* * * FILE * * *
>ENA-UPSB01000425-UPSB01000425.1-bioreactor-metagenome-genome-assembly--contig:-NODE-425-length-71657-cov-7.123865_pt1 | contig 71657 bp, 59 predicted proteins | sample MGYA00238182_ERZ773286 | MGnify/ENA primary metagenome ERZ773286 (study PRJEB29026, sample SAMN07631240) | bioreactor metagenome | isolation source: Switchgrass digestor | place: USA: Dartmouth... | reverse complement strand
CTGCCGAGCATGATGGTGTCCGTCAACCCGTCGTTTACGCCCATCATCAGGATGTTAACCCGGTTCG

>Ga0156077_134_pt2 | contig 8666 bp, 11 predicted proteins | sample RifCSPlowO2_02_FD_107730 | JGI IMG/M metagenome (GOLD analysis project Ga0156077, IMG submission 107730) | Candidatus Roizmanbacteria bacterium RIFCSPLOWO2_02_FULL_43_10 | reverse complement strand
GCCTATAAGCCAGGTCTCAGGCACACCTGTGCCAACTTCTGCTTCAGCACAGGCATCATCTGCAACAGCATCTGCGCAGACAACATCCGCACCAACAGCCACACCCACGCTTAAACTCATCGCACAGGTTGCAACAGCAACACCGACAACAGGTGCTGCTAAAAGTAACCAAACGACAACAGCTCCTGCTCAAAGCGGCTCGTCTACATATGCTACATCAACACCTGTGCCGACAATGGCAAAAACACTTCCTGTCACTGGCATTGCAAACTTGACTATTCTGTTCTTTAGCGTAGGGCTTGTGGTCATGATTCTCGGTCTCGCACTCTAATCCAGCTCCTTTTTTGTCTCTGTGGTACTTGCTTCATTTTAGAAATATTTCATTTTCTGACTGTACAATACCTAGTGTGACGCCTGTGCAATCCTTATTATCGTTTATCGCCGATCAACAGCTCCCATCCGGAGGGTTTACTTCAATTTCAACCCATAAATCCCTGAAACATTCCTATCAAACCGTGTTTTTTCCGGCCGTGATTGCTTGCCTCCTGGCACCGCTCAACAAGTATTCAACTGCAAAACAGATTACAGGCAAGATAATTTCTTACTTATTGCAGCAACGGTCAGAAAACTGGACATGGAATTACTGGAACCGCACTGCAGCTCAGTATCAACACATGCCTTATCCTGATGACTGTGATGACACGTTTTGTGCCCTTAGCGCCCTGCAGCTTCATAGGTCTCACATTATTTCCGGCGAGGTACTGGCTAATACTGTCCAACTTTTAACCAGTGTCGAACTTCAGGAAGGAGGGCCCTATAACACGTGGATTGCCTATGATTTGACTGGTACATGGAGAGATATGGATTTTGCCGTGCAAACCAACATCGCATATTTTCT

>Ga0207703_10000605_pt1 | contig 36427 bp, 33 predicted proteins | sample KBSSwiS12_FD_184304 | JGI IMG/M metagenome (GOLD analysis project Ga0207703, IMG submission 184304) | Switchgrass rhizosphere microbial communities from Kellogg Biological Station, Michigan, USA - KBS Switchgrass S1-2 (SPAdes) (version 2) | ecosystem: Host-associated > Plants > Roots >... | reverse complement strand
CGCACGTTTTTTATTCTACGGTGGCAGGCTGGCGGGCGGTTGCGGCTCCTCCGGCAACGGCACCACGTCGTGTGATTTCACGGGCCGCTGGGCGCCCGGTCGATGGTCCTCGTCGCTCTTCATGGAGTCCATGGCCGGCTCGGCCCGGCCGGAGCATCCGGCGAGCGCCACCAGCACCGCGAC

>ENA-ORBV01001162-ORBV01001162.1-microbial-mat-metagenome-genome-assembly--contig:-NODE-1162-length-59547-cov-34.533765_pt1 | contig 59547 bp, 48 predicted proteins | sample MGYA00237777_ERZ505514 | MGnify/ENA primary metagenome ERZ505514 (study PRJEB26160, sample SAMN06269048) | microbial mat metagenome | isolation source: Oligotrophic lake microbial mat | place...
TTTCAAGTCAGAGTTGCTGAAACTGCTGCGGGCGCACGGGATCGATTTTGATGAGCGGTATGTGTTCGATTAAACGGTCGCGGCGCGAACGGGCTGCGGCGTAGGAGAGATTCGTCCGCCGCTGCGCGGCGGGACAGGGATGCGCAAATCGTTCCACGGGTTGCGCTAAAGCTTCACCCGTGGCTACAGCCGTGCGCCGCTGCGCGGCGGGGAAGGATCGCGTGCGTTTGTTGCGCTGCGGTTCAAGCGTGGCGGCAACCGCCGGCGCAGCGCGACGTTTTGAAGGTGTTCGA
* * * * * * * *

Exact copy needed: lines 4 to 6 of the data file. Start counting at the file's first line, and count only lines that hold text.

GCCTATAAGCCAGGTCTCAGGCACACCTGTGCCAACTTCTGCTTCAGCACAGGCATCATCTGCAACAGCATCTGCGCAGACAACATCCGCACCAACAGCCACACCCACGCTTAAACTCATCGCACAGGTTGCAACAGCAACACCGACAACAGGTGCTGCTAAAAGTAACCAAACGACAACAGCTCCTGCTCAAAGCGGCTCGTCTACATATGCTACATCAACACCTGTGCCGACAATGGCAAAAACACTTCCTGTCACTGGCATTGCAAACTTGACTATTCTGTTCTTTAGCGTAGGGCTTGTGGTCATGATTCTCGGTCTCGCACTCTAATCCAGCTCCTTTTTTGTCTCTGTGGTACTTGCTTCATTTTAGAAATATTTCATTTTCTGACTGTACAATACCTAGTGTGACGCCTGTGCAATCCTTATTATCGTTTATCGCCGATCAACAGCTCCCATCCGGAGGGTTTACTTCAATTTCAACCCATAAATCCCTGAAACATTCCTATCAAACCGTGTTTTTTCCGGCCGTGATTGCTTGCCTCCTGGCACCGCTCAACAAGTATTCAACTGCAAAACAGATTACAGGCAAGATAATTTCTTACTTATTGCAGCAACGGTCAGAAAACTGGACATGGAATTACTGGAACCGCACTGCAGCTCAGTATCAACACATGCCTTATCCTGATGACTGTGATGACACGTTTTGTGCCCTTAGCGCCCTGCAGCTTCATAGGTCTCACATTATTTCCGGCGAGGTACTGGCTAATACTGTCCAACTTTTAACCAGTGTCGAACTTCAGGAAGGAGGGCCCTATAACACGTGGATTGCCTATGATTTGACTGGTACATGGAGAGATATGGATTTTGCCGTGCAAACCAACATCGCATATTTTCT

>Ga0207703_10000605_pt1 | contig 36427 bp, 33 predicted proteins | sample KBSSwiS12_FD_184304 | JGI IMG/M metagenome (GOLD analysis project Ga0207703, IMG submission 184304) | Switchgrass rhizosphere microbial communities from Kellogg Biological Station, Michigan, USA - KBS Switchgrass S1-2 (SPAdes) (version 2) | ecosystem: Host-associated > Plants > Roots >... | reverse complement strand
CGCACGTTTTTTATTCTACGGTGGCAGGCTGGCGGGCGGTTGCGGCTCCTCCGGCAACGGCACCACGTCGTGTGATTTCACGGGCCGCTGGGCGCCCGGTCGATGGTCCTCGTCGCTCTTCATGGAGTCCATGGCCGGCTCGGCCCGGCCGGAGCATCCGGCGAGCGCCACCAGCACCGCGAC